Are these elements present in the bitumen-containing pipelines? Yes. They’re removed at the refineries, where oil and gas are extracted and made. But at the source, where the mining occurs, the only task is to remove the sand, as much of the clay as possible, and get the stuff in condition to flow.

How does bitumen act? In addition to its properties as a suspension with heavier-than-water solids in it (see above), it’s extremely viscous, thick and resistant to flowing. It does flow, but at a snail’s pace at room temperature. (Actually, snails move faster, as the famous “pitch drop” experiment shows. It took 70 years for eight drops to fall.) We’re calling it a “solid” but it’s technically a “near-solid.”

Why does that matter? Because of what it takes to move it through a pipe.

How are tar sands processed for “shipping” to refineries?

For the obvious reason (expense), tar sand mining companies want to do the least they have to in order to ship their product to refineries, where actual oil and gas products are made. Those refineries can be near the mining sites, further inland (some Alberta pipelines terminate in the Midwest, for example) or on coasts near shipping ports.

Tar intended for shipment to Asia and other world markets are often refined near places that can also handle super-tankers, such as the Texas gulf coast. The proposed new Keystone Pipeline extension is intended to ship tar (diluted bitumen, “dilbit”) to Texas.

That in itself should tell you all you need to know about who the customer is going to be (hint: not you). And it should also tell you to start digging into how many of these “Canadian” companies are partly owned by Chinese companies.

But back to shipping via pipelines. The bitumen “froth” is converted both to usable oil products and to pipe-able bitumen via “upgrading” — partial refining near the mining sites. Some upgrading produces usable oil products:

To turn thick bitumen into saleable petroleum products, oil sands operators rely on upgraders—mini-refineries to transform bitumen into crude oil using heat, pressure and chemistry like the Syncrude Canada plant pictured here. The Suncor Energy plant produces enough diesel to fuel its own heavy hauler mining trucks as well as much of Alberta’s diesel demand—some 30,000 barrels of diesel alone per day.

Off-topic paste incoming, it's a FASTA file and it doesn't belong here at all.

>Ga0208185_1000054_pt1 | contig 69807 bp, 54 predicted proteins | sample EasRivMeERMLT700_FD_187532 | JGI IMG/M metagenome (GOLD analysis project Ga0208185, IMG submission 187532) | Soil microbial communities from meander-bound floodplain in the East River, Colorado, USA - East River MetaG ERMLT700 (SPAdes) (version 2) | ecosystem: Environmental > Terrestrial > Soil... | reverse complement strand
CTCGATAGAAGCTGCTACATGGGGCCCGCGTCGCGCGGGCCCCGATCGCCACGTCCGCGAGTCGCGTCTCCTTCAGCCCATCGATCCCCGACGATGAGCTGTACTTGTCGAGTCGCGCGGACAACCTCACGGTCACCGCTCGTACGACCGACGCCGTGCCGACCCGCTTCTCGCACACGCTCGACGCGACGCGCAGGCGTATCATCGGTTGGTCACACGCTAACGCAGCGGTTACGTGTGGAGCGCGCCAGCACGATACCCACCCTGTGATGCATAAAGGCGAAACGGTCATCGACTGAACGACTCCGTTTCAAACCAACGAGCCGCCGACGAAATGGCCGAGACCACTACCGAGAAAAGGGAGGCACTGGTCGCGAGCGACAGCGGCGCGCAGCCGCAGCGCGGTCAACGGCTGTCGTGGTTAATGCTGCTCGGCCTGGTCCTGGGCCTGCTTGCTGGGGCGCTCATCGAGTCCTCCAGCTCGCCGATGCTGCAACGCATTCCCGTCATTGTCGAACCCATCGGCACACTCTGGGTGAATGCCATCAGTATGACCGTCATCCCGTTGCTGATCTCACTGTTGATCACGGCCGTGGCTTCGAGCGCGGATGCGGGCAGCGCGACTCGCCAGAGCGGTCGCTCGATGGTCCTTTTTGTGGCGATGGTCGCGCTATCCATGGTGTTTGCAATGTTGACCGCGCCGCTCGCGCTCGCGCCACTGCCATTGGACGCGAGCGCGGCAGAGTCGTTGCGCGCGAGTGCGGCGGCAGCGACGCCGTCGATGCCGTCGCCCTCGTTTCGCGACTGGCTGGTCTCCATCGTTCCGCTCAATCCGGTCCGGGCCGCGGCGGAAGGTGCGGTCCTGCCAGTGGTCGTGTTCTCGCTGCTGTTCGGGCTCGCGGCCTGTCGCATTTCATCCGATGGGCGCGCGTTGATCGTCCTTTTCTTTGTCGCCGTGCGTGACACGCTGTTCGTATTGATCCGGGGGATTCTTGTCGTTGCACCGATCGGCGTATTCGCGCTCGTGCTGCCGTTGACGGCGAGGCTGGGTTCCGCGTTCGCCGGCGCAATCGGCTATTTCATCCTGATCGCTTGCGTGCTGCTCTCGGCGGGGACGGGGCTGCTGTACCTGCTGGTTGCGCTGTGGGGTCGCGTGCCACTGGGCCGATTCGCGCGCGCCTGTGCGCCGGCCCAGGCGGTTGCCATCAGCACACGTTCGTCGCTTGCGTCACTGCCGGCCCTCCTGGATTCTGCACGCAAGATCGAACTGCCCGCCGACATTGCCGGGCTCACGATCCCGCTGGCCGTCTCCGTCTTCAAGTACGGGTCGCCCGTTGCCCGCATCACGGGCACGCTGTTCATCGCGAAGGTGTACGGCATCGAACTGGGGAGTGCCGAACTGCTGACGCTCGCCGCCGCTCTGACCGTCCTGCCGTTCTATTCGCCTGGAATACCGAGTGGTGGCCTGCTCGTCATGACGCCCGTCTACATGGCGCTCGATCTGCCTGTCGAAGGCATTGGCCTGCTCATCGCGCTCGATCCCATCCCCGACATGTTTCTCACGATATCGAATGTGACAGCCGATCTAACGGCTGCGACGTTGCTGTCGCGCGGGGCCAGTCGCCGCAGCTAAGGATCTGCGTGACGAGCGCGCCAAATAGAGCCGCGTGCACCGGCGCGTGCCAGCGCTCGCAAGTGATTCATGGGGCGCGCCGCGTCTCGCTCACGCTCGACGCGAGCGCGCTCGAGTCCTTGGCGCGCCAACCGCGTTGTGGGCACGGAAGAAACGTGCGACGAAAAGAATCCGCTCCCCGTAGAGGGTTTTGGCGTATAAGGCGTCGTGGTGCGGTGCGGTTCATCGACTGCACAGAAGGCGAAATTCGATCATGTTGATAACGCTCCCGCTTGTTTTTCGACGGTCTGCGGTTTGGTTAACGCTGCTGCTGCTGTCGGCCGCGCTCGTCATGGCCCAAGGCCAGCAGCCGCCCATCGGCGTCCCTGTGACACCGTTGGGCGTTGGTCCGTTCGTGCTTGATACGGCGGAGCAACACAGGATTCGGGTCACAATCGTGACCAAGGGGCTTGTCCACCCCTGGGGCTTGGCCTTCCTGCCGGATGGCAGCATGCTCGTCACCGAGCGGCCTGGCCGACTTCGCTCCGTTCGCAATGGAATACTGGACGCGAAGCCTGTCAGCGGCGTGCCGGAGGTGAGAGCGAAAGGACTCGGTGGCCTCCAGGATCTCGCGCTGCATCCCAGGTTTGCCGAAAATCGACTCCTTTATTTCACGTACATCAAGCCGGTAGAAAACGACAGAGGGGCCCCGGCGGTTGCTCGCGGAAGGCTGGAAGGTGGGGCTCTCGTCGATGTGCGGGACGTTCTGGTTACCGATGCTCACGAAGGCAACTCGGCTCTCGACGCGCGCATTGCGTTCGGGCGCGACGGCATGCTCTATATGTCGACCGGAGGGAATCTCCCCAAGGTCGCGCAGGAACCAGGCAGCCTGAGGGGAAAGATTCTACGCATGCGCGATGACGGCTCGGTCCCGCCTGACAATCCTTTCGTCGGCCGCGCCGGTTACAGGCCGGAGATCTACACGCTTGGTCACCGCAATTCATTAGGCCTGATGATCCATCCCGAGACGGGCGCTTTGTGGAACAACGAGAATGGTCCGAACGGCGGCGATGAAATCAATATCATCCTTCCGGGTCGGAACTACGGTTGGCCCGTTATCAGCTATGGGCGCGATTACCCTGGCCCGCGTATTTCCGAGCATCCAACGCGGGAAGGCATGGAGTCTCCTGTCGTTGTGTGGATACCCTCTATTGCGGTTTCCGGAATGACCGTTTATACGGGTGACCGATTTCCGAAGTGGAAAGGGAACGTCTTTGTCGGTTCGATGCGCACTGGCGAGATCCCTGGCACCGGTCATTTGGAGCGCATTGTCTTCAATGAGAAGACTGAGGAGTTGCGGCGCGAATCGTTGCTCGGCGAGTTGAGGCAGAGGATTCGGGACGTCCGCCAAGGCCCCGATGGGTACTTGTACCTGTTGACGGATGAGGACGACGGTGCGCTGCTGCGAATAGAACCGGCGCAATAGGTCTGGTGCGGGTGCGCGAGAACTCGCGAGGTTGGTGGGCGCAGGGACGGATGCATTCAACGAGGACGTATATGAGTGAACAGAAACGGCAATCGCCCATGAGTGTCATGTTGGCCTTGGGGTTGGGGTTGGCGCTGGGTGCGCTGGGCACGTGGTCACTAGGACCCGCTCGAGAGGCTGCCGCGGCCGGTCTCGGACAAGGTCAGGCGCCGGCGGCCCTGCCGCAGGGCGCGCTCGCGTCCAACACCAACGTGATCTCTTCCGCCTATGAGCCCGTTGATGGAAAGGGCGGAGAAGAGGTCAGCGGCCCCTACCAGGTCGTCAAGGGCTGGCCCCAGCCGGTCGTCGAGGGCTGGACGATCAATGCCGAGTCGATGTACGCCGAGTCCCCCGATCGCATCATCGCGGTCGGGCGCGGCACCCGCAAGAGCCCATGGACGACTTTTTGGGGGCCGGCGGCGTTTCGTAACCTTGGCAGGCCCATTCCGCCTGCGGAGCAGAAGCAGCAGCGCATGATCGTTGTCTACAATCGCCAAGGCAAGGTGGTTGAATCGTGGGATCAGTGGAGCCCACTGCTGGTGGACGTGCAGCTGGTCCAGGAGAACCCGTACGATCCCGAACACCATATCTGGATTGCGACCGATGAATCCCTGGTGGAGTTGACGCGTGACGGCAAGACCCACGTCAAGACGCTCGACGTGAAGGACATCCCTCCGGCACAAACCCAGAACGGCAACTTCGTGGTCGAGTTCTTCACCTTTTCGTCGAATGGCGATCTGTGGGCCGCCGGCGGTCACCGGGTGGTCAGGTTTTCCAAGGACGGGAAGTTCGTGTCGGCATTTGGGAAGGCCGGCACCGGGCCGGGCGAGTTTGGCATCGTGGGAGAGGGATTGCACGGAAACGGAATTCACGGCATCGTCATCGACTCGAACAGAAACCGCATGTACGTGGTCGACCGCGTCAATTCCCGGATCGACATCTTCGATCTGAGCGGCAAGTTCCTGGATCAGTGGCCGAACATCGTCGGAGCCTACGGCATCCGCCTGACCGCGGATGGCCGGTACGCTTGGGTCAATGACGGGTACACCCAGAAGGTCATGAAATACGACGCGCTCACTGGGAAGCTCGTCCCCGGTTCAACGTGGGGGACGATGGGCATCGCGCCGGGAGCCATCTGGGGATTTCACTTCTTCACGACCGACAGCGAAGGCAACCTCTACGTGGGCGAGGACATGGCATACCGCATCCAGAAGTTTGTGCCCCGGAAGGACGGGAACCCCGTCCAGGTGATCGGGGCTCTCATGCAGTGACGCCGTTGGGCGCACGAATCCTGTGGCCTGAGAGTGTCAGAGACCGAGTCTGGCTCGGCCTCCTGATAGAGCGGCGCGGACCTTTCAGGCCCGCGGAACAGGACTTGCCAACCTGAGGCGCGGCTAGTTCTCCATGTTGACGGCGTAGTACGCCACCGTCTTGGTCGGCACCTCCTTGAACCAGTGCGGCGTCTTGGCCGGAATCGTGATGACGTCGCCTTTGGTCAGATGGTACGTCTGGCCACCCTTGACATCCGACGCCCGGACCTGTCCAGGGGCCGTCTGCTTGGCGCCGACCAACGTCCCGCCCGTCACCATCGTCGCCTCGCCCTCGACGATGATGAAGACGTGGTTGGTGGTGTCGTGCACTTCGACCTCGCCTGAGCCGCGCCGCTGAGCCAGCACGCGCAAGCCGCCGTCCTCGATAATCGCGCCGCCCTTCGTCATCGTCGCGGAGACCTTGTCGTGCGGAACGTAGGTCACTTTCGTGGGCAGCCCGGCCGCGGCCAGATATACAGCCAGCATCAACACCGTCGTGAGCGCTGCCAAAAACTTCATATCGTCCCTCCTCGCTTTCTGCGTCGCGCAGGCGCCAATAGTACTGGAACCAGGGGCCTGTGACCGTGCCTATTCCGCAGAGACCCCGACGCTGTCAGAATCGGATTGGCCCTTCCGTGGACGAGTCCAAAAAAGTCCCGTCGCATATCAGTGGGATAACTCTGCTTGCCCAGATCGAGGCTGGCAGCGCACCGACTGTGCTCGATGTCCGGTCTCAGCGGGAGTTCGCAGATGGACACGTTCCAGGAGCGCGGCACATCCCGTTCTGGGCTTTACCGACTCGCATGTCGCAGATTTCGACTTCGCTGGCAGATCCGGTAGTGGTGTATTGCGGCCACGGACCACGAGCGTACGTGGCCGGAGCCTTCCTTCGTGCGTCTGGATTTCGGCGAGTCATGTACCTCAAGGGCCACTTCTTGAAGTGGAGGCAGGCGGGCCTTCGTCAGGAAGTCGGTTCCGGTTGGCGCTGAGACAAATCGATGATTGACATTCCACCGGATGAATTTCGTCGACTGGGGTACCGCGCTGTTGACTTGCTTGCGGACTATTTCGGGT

Here’s a picture of that lovely Syncrude Canada plant in operation. There are also “coking” operations at these sites. The byproducts are coke (dirty coal) plus some of the stuff used to dilute the bitumen for shipping (piping). Read the following carefully; it covers both aspects:

At the core of the upgrading plant looms the 88-meter-tall coking tower, where bitumen is cracked into shorter-chain hydrocarbons, including diesel and naphtha, used to dilute some bitumen and ship it via pipeline instead of upgrading it on-site.

What remains are deposits of nearly pure carbon, known as coke, which is essentially low-grade and very dirty coal that the plant burns as fuel to generate heat and electricity. Suncor alone makes 500,000 tons of coke per year.

So naphtha, diesel and other hydrocarbon products are produced by “upgrading” some of the bitumen, which is then used to dilute the rest of the bitumen for shipping via pipelines.

So what flows through the pipes?

If you thought that diluted bitumen, as produced by the upgrading plants, is now capable of flowing through a pipeline to the cash registers in Texas (or wherever), you’d be wrong. Even in diluted form, bitumen doesn’t flow. To make it flow, it has to be heated — often to 150°–160°F — and then forced through the pipelines under high pressure.

So what flows through the pipeline? Keeping those cash registers in mind, you now have all the pieces. Tar sand pipelines contain: